To tell the truth, it seems that LSI does not provide much details on its FastPath tech.
Anyway, some information can be gathered from the DELL docs:
- from DELL PERC H710P controller brief:
Dell’s FastPath™ software feature enables the use of the second core
on our PowerPC chip to accelerate write-through I/O, which
significantly enhances SSD performance.
- DELL PERC H710P user manual:
FastPath is a further enhancement of the Cut Through IO (CTIO)
feature, introduced in PERC H700 and PERC H800, to accelerate IO
performance by reducing the IO processing overhead of the firmware.
CTIO reduces the instruction count required to process a given IO. It
also ensures that the optimal IO code path is placed close to the
processor to allow faster access when processing the IO. Under
specific conditions with FastPath, the IO by-passes the controller
cache and is committed directly to the physical disk from the host
memory, through the second core of the dual-core RAID-on-Chip (ROC) on
the controller. FastPath and CTIO are both ideal for random workloads
with small blocks. Both CTIO and FastPath provide enhanced performance benefits
to SSD volumes, as they can fully capitalize on the lower access times
and latencies of these volumes. FastPath provides IO performance
benefits to rotational HDD-based volumes configured with Write Through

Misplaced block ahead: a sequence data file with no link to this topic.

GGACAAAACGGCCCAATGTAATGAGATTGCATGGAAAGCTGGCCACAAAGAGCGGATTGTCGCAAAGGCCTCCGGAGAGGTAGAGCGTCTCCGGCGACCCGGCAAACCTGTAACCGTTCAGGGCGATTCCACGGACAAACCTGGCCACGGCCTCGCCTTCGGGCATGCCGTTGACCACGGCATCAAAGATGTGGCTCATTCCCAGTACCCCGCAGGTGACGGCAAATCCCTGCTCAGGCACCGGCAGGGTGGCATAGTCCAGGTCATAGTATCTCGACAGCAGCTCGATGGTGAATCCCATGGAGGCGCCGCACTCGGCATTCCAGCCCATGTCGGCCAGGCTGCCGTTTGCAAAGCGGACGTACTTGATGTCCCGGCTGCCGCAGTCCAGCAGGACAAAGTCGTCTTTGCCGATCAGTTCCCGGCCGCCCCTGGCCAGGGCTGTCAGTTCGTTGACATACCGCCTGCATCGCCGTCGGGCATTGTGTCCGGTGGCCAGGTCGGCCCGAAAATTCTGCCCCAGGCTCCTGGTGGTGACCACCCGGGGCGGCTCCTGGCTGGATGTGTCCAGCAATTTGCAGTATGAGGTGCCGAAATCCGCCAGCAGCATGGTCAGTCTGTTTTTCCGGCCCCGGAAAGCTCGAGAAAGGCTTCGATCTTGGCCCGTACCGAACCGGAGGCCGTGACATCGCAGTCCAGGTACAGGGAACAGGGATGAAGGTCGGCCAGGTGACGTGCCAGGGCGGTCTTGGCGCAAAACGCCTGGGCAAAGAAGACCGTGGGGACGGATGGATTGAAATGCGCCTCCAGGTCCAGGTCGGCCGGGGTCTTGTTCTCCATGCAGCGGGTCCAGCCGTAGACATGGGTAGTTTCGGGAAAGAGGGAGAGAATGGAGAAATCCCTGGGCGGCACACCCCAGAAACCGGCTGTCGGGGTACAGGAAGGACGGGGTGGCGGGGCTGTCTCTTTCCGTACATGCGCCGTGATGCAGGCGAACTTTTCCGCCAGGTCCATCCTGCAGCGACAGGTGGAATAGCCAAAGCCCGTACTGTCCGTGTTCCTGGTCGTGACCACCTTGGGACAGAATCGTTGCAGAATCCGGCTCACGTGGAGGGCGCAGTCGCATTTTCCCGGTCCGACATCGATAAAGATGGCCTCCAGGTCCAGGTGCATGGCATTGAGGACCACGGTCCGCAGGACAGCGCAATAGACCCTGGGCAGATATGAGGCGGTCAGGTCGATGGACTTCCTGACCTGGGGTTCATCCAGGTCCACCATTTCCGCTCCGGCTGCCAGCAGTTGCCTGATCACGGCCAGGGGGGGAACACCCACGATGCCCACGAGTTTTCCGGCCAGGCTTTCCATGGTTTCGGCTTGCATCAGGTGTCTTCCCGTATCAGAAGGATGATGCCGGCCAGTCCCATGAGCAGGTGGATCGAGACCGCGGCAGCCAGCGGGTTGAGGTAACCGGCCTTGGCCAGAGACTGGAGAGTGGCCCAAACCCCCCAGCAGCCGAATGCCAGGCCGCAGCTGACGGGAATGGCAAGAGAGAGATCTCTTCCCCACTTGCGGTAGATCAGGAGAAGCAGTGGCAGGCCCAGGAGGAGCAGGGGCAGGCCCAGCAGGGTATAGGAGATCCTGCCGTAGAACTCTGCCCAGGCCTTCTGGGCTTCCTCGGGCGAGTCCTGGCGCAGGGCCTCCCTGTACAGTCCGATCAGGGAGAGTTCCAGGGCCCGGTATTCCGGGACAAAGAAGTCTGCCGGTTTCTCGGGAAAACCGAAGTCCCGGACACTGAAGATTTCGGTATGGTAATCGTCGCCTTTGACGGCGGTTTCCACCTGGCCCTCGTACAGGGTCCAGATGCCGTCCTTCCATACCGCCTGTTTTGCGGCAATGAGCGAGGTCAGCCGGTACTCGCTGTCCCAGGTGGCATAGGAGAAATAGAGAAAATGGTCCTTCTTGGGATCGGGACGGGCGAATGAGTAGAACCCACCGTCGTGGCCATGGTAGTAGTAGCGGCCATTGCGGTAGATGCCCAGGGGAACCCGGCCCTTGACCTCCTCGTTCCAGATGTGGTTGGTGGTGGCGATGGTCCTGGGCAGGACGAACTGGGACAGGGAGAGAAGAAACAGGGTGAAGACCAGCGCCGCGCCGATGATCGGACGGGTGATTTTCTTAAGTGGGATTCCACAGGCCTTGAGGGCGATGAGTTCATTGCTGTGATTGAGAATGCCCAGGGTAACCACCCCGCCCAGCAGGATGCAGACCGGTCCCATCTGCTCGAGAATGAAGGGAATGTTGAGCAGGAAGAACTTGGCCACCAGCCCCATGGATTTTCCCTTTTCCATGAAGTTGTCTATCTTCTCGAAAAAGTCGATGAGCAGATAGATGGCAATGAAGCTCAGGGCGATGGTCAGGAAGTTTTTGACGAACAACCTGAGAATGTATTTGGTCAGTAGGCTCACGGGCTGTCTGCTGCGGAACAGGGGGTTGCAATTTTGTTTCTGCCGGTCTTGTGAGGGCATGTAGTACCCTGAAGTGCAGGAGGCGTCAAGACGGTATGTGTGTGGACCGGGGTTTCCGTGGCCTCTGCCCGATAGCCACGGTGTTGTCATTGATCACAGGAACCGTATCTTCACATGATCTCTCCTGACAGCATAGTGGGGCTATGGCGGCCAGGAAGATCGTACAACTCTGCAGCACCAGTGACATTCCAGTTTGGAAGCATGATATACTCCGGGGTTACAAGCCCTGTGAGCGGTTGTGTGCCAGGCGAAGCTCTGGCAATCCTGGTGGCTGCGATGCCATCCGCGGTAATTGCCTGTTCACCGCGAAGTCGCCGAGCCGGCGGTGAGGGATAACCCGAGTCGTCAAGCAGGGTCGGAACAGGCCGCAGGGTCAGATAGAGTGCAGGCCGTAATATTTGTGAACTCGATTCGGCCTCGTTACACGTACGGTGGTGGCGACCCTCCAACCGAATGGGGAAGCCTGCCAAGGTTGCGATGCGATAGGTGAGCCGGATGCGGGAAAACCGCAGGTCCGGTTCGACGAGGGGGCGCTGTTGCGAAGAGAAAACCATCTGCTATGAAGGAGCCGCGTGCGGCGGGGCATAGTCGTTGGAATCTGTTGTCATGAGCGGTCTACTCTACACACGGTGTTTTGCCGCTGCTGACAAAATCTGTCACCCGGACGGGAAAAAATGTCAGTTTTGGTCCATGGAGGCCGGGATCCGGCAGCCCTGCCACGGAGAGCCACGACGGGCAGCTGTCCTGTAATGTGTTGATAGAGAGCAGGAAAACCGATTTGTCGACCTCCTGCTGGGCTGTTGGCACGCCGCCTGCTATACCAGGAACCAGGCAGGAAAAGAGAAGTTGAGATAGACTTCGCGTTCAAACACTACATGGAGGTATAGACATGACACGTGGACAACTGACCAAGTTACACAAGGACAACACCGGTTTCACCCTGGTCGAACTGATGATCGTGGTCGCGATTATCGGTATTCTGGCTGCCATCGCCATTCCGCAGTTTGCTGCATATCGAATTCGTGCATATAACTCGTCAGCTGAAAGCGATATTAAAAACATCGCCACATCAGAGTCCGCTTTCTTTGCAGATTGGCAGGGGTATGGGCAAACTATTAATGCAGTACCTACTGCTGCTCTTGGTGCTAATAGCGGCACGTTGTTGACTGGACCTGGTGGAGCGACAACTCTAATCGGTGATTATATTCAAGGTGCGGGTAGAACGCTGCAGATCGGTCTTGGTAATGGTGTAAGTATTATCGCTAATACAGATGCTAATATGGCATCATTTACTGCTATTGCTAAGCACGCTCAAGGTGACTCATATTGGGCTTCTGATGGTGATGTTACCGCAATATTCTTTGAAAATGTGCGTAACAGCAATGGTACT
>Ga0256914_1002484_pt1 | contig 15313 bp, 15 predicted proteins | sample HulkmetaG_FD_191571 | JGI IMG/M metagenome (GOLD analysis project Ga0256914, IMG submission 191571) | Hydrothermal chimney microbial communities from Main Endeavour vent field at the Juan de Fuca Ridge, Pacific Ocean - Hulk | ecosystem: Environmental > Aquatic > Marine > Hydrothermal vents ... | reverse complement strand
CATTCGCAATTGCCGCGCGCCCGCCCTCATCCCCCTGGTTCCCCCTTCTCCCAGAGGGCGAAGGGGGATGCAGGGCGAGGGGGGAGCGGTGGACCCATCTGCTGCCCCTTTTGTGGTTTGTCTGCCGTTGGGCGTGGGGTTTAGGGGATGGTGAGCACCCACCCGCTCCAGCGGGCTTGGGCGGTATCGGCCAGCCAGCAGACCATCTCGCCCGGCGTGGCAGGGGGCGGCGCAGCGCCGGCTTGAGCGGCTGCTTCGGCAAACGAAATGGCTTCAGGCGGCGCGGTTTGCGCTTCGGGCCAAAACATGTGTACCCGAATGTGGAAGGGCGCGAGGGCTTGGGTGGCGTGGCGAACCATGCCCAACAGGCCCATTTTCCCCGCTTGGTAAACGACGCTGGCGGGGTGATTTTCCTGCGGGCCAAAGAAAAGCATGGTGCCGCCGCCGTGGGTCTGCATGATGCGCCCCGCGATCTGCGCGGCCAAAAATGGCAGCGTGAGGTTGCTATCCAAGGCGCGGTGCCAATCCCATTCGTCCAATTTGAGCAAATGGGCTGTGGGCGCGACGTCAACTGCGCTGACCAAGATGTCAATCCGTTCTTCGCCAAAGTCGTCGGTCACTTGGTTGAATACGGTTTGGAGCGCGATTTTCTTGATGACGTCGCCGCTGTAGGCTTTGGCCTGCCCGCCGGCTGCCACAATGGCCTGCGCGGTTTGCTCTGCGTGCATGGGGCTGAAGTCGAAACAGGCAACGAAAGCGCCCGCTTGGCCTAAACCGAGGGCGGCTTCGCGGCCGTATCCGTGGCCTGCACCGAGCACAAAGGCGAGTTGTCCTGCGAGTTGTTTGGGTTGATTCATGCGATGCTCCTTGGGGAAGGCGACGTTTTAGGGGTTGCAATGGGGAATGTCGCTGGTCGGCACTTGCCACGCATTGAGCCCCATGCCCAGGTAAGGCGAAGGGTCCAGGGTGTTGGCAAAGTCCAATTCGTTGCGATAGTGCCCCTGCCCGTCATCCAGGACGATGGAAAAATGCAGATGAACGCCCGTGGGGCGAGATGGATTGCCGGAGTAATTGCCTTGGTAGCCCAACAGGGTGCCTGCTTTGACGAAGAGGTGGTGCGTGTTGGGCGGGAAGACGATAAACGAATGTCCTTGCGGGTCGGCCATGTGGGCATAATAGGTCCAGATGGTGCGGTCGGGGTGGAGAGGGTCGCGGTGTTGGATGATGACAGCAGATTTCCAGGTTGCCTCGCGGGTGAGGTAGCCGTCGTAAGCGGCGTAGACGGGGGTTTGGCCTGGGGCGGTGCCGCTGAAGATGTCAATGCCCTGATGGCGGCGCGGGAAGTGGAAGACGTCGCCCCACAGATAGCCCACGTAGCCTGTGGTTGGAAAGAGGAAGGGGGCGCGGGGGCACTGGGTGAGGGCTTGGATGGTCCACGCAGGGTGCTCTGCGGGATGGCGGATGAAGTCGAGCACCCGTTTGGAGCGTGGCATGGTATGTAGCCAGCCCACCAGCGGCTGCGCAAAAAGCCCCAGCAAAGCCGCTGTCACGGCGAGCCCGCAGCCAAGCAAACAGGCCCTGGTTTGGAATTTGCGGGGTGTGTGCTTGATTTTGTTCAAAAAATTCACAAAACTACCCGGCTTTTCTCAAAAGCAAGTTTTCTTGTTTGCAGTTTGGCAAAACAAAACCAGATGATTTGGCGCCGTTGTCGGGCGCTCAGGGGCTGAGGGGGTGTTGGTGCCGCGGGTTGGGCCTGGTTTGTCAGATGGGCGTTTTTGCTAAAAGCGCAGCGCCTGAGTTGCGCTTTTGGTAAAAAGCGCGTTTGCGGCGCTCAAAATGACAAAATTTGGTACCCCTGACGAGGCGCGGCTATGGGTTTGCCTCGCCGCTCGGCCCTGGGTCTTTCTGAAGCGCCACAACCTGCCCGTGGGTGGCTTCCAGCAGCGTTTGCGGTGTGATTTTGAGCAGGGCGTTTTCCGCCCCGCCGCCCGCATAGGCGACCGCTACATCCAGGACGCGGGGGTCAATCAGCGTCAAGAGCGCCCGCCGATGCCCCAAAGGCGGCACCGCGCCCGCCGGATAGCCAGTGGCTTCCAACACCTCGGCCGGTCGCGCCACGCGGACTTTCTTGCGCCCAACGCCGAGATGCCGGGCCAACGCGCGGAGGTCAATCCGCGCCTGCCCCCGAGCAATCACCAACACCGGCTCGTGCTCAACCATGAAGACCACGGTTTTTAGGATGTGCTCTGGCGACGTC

and No Read Ahead cache policies, specifically for read operations
across all RAID levels and write operations for RAID 0.
It's worth noting that, based on DELL docs, FastPath only works on RAID 0,1,5 and 6, but it can accelerate writes only on RAID 0 and when the IO size is smaller than the array stripe size. This last requirement let me think that what FastPath really do is a DMA transfer from host memory to the physical disk, bypassing all on-board firmware processing.
Back to your original question: if any, FastPath seems to make HW raid more similar to SW raid, in the sense that it bypass most of the specific hardware processing done by the RAID card. This is because in very specific scenarios (many small random reads/writes) hardware RAID can under-utilize an SSD array. This stems from the fact that traditional RAID controller were tailored for rotating media, with high latency and relatively good bandwidth. On the other side, SSD improved latency proportionally much more than bandwidth: this means that fast, large controller's cache have much lower of a performance impact, while it is very important to keep controller latency to the minimum.
Please note that power loss protected controller's cache remain very important in preventing data corruption/loss, but this is very well explained in the other SF thread you referred.